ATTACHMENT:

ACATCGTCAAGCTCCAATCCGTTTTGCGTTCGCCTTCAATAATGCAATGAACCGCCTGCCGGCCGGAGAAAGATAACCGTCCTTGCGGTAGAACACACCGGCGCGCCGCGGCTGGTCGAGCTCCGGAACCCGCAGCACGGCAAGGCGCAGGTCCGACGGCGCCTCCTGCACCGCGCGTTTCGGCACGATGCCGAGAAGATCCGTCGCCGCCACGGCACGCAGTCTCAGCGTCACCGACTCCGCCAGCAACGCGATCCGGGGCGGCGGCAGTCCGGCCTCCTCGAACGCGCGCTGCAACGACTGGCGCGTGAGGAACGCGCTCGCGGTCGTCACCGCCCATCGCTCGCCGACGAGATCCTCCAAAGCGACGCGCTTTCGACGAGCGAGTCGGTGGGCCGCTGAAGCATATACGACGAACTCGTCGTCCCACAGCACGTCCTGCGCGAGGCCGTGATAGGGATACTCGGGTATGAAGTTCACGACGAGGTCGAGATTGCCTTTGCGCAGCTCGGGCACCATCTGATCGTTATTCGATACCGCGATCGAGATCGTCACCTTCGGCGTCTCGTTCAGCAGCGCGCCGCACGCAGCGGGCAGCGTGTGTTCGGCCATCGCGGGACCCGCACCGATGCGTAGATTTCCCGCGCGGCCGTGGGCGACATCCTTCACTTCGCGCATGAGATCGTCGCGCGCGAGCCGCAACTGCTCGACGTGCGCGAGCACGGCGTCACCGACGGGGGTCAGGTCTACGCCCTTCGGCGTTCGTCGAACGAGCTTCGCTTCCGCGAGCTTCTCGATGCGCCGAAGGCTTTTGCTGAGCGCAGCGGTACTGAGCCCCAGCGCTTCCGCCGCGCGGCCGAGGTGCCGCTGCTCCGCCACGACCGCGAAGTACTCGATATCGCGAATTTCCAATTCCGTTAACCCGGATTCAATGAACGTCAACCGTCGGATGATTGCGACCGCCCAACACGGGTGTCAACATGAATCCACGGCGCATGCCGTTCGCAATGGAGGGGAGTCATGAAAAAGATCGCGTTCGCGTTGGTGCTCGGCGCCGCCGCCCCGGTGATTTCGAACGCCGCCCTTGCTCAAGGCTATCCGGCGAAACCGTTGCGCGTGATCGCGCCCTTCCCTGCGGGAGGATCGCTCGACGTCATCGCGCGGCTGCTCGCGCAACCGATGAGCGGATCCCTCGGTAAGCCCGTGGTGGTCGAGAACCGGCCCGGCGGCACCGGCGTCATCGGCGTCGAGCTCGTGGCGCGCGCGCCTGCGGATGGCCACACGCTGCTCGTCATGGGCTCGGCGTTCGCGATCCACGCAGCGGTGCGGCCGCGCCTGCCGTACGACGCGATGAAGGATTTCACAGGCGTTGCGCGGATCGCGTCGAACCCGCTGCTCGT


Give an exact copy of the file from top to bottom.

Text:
ACATCGTCAAGCTCCAATCCGTTTTGCGTTCGCCTTCAATAATGCAATGAACCGCCTGCCGGCCGGAGAAAGATAACCGTCCTTGCGGTAGAACACACCGGCGCGCCGCGGCTGGTCGAGCTCCGGAACCCGCAGCACGGCAAGGCGCAGGTCCGACGGCGCCTCCTGCACCGCGCGTTTCGGCACGATGCCGAGAAGATCCGTCGCCGCCACGGCACGCAGTCTCAGCGTCACCGACTCCGCCAGCAACGCGATCCGGGGCGGCGGCAGTCCGGCCTCCTCGAACGCGCGCTGCAACGACTGGCGCGTGAGGAACGCGCTCGCGGTCGTCACCGCCCATCGCTCGCCGACGAGATCCTCCAAAGCGACGCGCTTTCGACGAGCGAGTCGGTGGGCCGCTGAAGCATATACGACGAACTCGTCGTCCCACAGCACGTCCTGCGCGAGGCCGTGATAGGGATACTCGGGTATGAAGTTCACGACGAGGTCGAGATTGCCTTTGCGCAGCTCGGGCACCATCTGATCGTTATTCGATACCGCGATCGAGATCGTCACCTTCGGCGTCTCGTTCAGCAGCGCGCCGCACGCAGCGGGCAGCGTGTGTTCGGCCATCGCGGGACCCGCACCGATGCGTAGATTTCCCGCGCGGCCGTGGGCGACATCCTTCACTTCGCGCATGAGATCGTCGCGCGCGAGCCGCAACTGCTCGACGTGCGCGAGCACGGCGTCACCGACGGGGGTCAGGTCTACGCCCTTCGGCGTTCGTCGAACGAGCTTCGCTTCCGCGAGCTTCTCGATGCGCCGAAGGCTTTTGCTGAGCGCAGCGGTACTGAGCCCCAGCGCTTCCGCCGCGCGGCCGAGGTGCCGCTGCTCCGCCACGACCGCGAAGTACTCGATATCGCGAATTTCCAATTCCGTTAACCCGGATTCAATGAACGTCAACCGTCGGATGATTGCGACCGCCCAACACGGGTGTCAACATGAATCCACGGCGCATGCCGTTCGCAATGGAGGGGAGTCATGAAAAAGATCGCGTTCGCGTTGGTGCTCGGCGCCGCCGCCCCGGTGATTTCGAACGCCGCCCTTGCTCAAGGCTATCCGGCGAAACCGTTGCGCGTGATCGCGCCCTTCCCTGCGGGAGGATCGCTCGACGTCATCGCGCGGCTGCTCGCGCAACCGATGAGCGGATCCCTCGGTAAGCCCGTGGTGGTCGAGAACCGGCCCGGCGGCACCGGCGTCATCGGCGTCGAGCTCGTGGCGCGCGCGCCTGCGGATGGCCACACGCTGCTCGTCATGGGCTCGGCGTTCGCGATCCACGCAGCGGTGCGGCCGCGCCTGCCGTACGACGCGATGAAGGATTTCACAGGCGTTGCGCGGATCGCGTCGAACCCGCTGCTCGT